Column: Are Republicans extinct in L.A.?
The scene at Mayor Eric Garcetti’s minimum-wage announcement on Labor Day was telling in a way that had little to do with his proposal. Joining him on the podium were the head of Los Angeles’ labor federation, the city’s preeminent businessman and philanthropist, and seven members of the City Council. These are people who have been known to disagree on some issues, but they have one thing in common: All are Democrats.
The decline of the Republican Party in California is a much-discussed phenomenon — the same state that elected Earl Warren to three terms and Ronald Reagan to two now does not have a single statewide officeholder who is a Republican — but its collapse in Los Angeles is even more pronounced. Of the several dozen city, county, state and federal elected officials who live within the Los Angeles city limits, only one is a Republican: City Councilman Mitchell Englander, who represents the northwest San Fernando Valley.
There are a couple of other Republicans who represent sections of the city, even though they don’t live in it, including L.A. County Supervisor Michael D. Antonovich, who lives in Glendale, and Rep. Howard “Buck” McKeon, who lives in Santa Clarita. McKeon has announced that he won’t seek reelection in the fall, and Antonovich, who has represented his district since 1980, will be termed out in two years.
“I’m not just an endangered species,” Englander laughed as we discussed his lonely position. “I’m extinct.”
That said, he is hardly shunned at City Hall; to the contrary, he’s a cheerful participant in most council conversations. As he notes, every motion he introduces that gets a second is, by definition, an act of bipartisanship.
But even liberals and Democrats should be concerned about this region’s slide into a one-party state. Debates that rage elsewhere — over gun rights or gay marriage or access to abortion, just to name a few — are barely matters for discussion in Los Angeles, where no Republican candidate for mayor has even made the runoff since Richard Riordan left office in 2001. Instead, campaigns tend to focus on whether the city wants a moderate Democrat or a liberal Democrat, whether labor’s support is a help or a hindrance, whether carbon emissions should be cut by a lot or a whole lot.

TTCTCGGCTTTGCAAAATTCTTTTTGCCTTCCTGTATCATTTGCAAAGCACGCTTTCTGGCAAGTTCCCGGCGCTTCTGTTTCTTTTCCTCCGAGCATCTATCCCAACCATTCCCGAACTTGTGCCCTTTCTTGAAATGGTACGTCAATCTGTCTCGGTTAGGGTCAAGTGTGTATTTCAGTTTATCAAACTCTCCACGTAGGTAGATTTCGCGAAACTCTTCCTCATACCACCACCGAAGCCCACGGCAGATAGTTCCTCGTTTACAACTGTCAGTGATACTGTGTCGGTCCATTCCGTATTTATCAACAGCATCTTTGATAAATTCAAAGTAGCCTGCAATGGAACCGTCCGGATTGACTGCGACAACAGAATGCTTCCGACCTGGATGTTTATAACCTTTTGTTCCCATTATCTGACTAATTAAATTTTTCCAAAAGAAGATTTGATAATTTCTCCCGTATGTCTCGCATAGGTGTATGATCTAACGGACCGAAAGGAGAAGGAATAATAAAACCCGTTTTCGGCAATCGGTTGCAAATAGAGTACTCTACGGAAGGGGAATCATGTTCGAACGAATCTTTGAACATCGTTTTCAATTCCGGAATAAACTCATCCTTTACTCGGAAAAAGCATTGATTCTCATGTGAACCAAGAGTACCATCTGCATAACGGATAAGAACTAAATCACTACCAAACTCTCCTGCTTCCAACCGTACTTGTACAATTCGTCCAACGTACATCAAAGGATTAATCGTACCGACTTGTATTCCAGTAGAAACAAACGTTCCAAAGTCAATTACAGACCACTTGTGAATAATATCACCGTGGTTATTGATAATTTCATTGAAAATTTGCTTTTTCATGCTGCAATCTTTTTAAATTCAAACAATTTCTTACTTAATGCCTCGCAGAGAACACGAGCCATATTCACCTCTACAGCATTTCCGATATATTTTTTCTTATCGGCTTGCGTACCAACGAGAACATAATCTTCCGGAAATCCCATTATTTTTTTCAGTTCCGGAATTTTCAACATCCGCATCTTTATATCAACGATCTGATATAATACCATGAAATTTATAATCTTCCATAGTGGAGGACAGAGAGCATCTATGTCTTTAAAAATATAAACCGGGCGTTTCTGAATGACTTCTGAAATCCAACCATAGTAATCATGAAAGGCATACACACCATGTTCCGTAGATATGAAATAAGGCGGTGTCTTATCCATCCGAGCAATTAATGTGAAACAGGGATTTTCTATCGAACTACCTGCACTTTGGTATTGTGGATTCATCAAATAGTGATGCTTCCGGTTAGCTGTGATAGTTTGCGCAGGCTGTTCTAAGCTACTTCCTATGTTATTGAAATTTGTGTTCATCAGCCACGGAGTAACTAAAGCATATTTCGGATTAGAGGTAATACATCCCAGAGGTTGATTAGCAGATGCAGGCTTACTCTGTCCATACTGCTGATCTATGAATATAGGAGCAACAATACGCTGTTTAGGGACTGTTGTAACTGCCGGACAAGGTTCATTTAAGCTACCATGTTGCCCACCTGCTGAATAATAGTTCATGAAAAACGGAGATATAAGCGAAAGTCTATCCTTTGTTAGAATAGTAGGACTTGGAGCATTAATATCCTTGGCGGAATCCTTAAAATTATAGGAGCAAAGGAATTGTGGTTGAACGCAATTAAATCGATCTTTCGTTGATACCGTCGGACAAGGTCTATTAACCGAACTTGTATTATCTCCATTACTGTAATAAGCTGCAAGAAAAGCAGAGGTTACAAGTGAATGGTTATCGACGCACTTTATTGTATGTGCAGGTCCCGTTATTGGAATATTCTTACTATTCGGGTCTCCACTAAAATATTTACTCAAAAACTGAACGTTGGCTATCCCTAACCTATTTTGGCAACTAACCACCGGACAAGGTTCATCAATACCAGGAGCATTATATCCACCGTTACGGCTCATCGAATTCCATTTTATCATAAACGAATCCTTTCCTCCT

Like many other observers, Arnold Steinberg, a Republican political consultant who was instrumental in Riordan’s elections, sees local politics becoming smaller and more union-dominated, with labor represented “on both sides of the table,” as he puts it. Steinberg doubts that Riordan could win in Los Angeles today.
In part, the GOP did this to itself. Its demand for ideological purity has driven away California moderates and left the party gasping for breath as the electorate turns away. But the Democrats’ victory is not a triumph for democracy. Without Republicans in the political conversation, there’s no one to challenge Democratic political orthodoxy.
That’s why Englander is such an important voice at City Hall. He was a small-business owner before he got into politics, and that experience continues to help shape his economic vision. He dislikes, for instance, the city’s business tax, which he faults because it is collected based on gross receipts rather than net income, a system he feels punishes businesses that produce lots of revenue but operate at low margins. But his efforts to eliminate the tax haven’t gone far. Garcetti and council members have tinkered with it, but the tax survives despite a growing a consensus that it’s bad for jobs.
Englander regards himself as the council’s most determined fiscal conservative, and he makes a good case that he deserves the title. He’s championed more prudent budgeting practices and successfully pushed for a bigger city reserve fund. He is consistently skeptical of government regulation and has an intuitive alignment with law enforcement (he’s a reserve police officer). He has pushed for more efficient business practices at City Hall. Tellingly, if with a little affectation, Englander does not refer to those in his district as “constituents”; he calls them “customers,” and feels it’s his job as their representative to satisfy them.
Over the next few weeks, Los Angeles will — or should — vigorously debate the question of whether imposing a city minimum wage will help the poor or eliminate jobs, or both. It should carefully consider whether the negative effects of such a requirement outweigh the positives.
Englander is still sifting through those arguments. Sadly, many of his colleagues already have decided. That’s life in a one-party state.
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